Jetting Solutions in terms of mold design

1) Increase the gate size

2) Change the gate location

3) Change the gate type

Solutions in terms of molding process

1) Adjust the injection speed

2) Adjust the melt temperature

3) Raise the mold temperature

4) Increase the holding pressure

Solutions in terms of material

1) Improve the viscoelasticity of the material. Generally speaking, the greater the viscosity of the material, the lower the fluidity, the stronger the viscoelasticity, and the less likely it is to cause jetting. However, as mentioned above, for the filler materials, increasing the fillers may reduce the viscoelasticity, as well as the fluidity of the melt, thereby making it easier to cause jetting.

2) Reduce the amount of gas in the material. During the blending modification of plastics, the addition of various additives, the shear mixing of the screw, and the handling of small molecules by the equipment all affect the gas content inside. When the gas content is high, it causes a layer of small molecules to be attached to the front edge of the melt, which makes it more difficult to vent the gas generated during jetting. In the worse-case scenario, the front edge of the melt is burnt or cavitated.

What causes silver streaks or marks during injection molding?

silver streaks,silver marks

Definition of silver Streaks:

Silver streaks are also referred to as silver marks, which appear like burst blisters on the surface of injection molded parts, mostly in the shape arrows pointing to the gate.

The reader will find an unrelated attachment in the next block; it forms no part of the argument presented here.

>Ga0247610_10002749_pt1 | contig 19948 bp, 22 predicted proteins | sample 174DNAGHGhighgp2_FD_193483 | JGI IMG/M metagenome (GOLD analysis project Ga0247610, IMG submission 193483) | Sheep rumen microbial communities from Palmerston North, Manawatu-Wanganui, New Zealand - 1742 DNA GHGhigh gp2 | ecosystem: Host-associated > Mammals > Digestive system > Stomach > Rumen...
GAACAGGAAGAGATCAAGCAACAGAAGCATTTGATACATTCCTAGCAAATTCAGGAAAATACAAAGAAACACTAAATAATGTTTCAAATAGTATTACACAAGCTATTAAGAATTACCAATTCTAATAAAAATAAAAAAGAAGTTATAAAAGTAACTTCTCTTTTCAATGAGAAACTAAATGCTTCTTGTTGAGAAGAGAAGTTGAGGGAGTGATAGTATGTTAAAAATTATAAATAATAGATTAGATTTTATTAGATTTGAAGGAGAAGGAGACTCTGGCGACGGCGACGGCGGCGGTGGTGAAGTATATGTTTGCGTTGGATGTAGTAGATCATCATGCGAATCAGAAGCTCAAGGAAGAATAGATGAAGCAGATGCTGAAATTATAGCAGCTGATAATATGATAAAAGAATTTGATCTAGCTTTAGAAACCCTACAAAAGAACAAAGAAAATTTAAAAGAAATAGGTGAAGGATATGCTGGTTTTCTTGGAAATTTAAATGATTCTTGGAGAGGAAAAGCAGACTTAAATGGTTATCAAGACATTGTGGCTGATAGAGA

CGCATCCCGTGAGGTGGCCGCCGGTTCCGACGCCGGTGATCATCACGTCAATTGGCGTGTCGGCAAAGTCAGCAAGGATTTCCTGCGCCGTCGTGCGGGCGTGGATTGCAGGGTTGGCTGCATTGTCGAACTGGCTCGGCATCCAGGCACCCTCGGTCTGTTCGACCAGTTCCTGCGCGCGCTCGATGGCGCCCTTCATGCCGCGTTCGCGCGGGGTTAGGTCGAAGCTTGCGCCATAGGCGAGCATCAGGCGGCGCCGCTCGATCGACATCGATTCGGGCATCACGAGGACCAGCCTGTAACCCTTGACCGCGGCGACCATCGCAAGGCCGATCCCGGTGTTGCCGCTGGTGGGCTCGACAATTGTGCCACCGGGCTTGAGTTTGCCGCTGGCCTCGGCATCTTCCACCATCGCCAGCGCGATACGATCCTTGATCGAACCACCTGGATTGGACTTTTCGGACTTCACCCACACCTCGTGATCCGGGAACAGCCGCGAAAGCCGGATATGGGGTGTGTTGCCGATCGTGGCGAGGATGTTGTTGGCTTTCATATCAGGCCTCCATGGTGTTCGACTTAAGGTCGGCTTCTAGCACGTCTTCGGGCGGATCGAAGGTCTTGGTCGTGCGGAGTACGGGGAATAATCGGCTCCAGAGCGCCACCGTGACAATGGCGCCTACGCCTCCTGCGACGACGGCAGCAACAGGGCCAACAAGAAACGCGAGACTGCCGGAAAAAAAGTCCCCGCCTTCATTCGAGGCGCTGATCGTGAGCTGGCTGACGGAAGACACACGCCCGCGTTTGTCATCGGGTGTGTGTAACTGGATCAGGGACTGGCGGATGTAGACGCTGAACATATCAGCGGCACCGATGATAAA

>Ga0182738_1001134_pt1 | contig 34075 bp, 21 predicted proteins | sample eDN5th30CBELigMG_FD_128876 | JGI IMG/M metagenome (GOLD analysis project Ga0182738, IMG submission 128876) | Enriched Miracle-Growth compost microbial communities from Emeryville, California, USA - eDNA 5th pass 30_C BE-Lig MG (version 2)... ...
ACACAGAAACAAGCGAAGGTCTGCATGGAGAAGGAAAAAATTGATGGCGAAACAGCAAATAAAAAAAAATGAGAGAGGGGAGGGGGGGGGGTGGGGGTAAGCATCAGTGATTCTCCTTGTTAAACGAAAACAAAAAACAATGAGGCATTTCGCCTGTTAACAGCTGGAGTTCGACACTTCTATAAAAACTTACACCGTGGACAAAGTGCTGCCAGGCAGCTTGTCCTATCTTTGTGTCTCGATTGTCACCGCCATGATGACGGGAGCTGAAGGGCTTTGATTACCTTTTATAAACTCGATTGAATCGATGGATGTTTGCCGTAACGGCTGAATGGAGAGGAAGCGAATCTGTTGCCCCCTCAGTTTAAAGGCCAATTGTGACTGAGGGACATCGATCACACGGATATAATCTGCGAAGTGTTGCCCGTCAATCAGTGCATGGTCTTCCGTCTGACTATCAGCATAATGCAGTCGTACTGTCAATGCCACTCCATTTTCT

Causes of Silver Streaks:

I. Equipment

1. The nozzle hole is too small, the material leaks or draws at the nozzle, or the barrel or the nozzle is obstructed, and the material decomposes due to the frictional heat caused by high-speed melt flow;

2. The barrel and the screw wear, or melt flow dead ends exist in the screw cap and collar, which are decomposed due to long-time heating.

3. The heating system is out of control, causing the temperature to be too high and resulting in decomposition. Check whether there are any problems with the heating elements such as thermocouples and heating coils. Improper screw design also leads to decomposition or brings in air.

II. Mold

1. Due to design defects, such as poor gate location, too small gate, asymmetrical gate deployment, small runner, and improper mold cooling system, the mold temperature varies a lot, so the melt doesn’t flow smoothly in the cavity, which blocks the passage of air.

2. The corners are too sharp, and the shear force is too large when the melt passes by, thereby causing the occurrence of silver streaks;